Choosing the right materials

The most common go-to material when it comes to 3D printing is PLA. It’s widely available in many colors, doesn’t require any special approach, and is generally easy to work with. The amount of details on the models is very good, but there’s a catch: depending on the selected color/brand of filament, the number of details you perceive may vary. This is due to the fact that various materials have different properties – e.g. transparency, translucency, glossiness, some materials have additives (such as glitter in PLA Prusa Galaxy Black). This all affects how visible the details, including the layers, will be. Of course, if you’re planning to paint the models, this doesn’t concern you. In case you’re planning to use unpainted figures, here’s a couple of things to consider:

Filaments with glitter are good at hiding layer gaps – but details, too!

  • White filaments work in a similar fashion – due to a semi-translucent surface, they can help hide layers better, while the model still maintains a good level of detail
  • Black filaments (without glitter) can achieve a high amount of detail, but the layer lines may be more pronounced
  • Grey filaments (like Prusament Pearl Mouse) are a good compromise between white and black colors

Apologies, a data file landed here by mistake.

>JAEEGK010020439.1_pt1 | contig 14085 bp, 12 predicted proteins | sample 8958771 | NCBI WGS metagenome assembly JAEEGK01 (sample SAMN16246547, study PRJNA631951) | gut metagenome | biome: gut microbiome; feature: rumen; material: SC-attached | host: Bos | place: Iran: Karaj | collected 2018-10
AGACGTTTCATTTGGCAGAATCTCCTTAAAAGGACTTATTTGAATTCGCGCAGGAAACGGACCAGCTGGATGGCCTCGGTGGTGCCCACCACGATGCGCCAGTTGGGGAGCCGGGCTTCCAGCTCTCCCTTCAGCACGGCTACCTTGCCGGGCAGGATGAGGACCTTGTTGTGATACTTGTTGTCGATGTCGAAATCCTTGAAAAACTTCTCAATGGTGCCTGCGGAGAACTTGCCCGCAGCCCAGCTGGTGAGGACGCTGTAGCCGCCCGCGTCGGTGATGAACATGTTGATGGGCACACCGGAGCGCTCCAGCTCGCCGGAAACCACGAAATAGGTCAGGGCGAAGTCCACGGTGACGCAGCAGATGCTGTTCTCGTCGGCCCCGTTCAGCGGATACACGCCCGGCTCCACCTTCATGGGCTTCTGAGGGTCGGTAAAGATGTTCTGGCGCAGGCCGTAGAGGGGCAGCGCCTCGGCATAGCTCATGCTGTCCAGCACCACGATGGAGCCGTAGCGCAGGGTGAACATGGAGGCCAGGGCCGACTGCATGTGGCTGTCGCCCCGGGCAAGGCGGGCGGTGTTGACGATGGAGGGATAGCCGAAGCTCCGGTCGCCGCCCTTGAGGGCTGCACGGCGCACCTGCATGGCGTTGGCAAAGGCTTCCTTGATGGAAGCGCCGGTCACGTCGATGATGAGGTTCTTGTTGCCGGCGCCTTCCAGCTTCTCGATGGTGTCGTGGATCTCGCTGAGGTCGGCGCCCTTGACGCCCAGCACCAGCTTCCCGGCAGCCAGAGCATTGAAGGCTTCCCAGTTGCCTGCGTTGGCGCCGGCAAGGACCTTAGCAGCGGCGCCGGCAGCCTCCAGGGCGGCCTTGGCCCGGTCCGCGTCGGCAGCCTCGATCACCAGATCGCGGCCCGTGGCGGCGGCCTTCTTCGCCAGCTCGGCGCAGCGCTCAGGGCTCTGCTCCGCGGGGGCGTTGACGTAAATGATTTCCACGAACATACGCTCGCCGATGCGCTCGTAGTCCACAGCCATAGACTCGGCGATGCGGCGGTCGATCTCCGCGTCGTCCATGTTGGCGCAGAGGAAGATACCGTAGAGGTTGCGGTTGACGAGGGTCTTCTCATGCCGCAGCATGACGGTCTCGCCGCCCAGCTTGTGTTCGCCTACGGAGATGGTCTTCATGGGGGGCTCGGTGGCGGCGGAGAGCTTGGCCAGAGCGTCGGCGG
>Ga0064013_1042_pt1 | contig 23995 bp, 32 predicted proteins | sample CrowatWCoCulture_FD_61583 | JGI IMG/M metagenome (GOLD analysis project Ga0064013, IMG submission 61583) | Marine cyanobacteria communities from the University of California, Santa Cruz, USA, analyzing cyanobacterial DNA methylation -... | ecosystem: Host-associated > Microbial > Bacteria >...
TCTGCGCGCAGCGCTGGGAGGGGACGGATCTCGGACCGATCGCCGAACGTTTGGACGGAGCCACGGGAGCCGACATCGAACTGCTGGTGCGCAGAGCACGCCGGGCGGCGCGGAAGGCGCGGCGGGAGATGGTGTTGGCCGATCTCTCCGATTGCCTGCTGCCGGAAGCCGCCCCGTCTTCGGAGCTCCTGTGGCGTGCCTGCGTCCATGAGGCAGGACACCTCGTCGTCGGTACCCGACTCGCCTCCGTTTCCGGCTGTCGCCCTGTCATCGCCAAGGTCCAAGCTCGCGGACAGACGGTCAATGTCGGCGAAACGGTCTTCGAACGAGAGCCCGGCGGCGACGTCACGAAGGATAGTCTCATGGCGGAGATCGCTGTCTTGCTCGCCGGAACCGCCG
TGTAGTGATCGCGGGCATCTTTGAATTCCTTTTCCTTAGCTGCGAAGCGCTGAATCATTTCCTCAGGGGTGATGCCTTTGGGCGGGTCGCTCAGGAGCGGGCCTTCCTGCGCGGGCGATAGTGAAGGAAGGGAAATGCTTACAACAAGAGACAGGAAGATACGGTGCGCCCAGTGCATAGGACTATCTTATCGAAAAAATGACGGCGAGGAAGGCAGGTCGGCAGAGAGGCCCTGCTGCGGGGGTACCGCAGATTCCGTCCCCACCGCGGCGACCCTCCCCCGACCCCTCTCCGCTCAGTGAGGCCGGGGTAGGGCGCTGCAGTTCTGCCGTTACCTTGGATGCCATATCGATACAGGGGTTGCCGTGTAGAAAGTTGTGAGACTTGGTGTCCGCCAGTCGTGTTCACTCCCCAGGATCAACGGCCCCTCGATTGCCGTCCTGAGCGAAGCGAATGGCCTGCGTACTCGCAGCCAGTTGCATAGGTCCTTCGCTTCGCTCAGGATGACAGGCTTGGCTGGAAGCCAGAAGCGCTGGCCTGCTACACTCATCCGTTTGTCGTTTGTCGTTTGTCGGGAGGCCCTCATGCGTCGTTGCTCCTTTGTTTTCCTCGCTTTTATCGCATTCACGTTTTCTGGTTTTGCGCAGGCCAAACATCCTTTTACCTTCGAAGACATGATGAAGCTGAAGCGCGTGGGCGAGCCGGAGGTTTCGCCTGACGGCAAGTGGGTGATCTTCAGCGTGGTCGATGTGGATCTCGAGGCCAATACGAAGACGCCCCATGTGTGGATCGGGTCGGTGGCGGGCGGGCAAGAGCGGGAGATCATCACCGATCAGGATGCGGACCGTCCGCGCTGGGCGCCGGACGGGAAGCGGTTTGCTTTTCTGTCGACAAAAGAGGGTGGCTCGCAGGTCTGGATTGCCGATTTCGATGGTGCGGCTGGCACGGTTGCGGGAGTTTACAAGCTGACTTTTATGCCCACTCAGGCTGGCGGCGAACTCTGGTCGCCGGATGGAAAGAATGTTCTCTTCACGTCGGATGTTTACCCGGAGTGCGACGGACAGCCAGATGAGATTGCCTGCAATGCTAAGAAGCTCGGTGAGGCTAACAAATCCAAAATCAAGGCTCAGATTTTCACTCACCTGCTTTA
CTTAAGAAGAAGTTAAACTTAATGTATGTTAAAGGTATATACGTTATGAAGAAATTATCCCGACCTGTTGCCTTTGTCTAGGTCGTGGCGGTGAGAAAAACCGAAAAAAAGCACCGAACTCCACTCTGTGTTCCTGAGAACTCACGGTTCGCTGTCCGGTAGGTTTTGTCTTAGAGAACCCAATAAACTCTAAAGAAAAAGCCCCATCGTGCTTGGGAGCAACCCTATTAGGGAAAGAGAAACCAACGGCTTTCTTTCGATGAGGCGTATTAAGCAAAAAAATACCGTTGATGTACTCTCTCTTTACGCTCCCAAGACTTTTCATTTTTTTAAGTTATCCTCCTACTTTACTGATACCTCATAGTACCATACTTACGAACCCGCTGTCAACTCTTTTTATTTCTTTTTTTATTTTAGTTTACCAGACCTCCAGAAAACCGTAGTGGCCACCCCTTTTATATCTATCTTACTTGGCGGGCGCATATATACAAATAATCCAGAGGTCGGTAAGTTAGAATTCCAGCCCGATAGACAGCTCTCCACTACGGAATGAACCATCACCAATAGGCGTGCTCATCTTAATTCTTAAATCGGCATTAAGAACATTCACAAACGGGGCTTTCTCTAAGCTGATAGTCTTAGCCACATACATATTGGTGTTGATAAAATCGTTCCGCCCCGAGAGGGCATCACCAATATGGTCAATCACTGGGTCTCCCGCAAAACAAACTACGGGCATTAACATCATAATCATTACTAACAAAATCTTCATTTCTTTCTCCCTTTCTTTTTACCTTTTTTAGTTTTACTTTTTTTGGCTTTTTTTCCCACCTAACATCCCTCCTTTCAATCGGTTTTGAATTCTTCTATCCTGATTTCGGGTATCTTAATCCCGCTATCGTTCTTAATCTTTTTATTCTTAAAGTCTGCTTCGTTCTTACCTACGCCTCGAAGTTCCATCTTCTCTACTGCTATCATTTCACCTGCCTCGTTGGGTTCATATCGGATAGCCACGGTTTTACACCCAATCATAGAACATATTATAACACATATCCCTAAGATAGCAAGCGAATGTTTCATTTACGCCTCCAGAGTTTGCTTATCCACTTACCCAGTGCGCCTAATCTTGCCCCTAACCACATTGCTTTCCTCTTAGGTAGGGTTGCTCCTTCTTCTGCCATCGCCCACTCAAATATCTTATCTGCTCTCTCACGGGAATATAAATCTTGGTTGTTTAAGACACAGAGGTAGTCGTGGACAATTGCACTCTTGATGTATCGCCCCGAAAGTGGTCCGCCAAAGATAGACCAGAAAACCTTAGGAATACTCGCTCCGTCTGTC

However, as stated previously, really good results can be produced with ASA. We announced our own in-house produced line of ASA materials last year and while this material is usually recommended for durable objects and outside use due to it’s great mechanical and UV-resistant properties, it works amazingly well for miniatures. No stringing, a good amount of detail, no warping (only in this case – due to small contact areas), doesn’t require an enclosure.

Plus, ASA has one major advantage: you can smooth out the surface of your prints to get at least a little bit closer to the quality you expect from SLA printers. The results are by no means directly comparable, but still – considering the size of the figures, it’s pretty good.

Smoothing of ASA 3D prints

A dedicated guide on how to smooth out your 3D prints has been already published on our blog, so consider this just a quick overview.

DISCLAIMER: Acetone is a flammable liquid! If you decide to assemble a smoothing chamber and heat the acetone inside, you’re doing it on your risk. Please read the full guide (linked above) first to learn more about potential risks and dangers. Keep a close eye on the setup during the entire process, do not leave the container unattended. Acetone produces prominent odors – keep the room ventilated!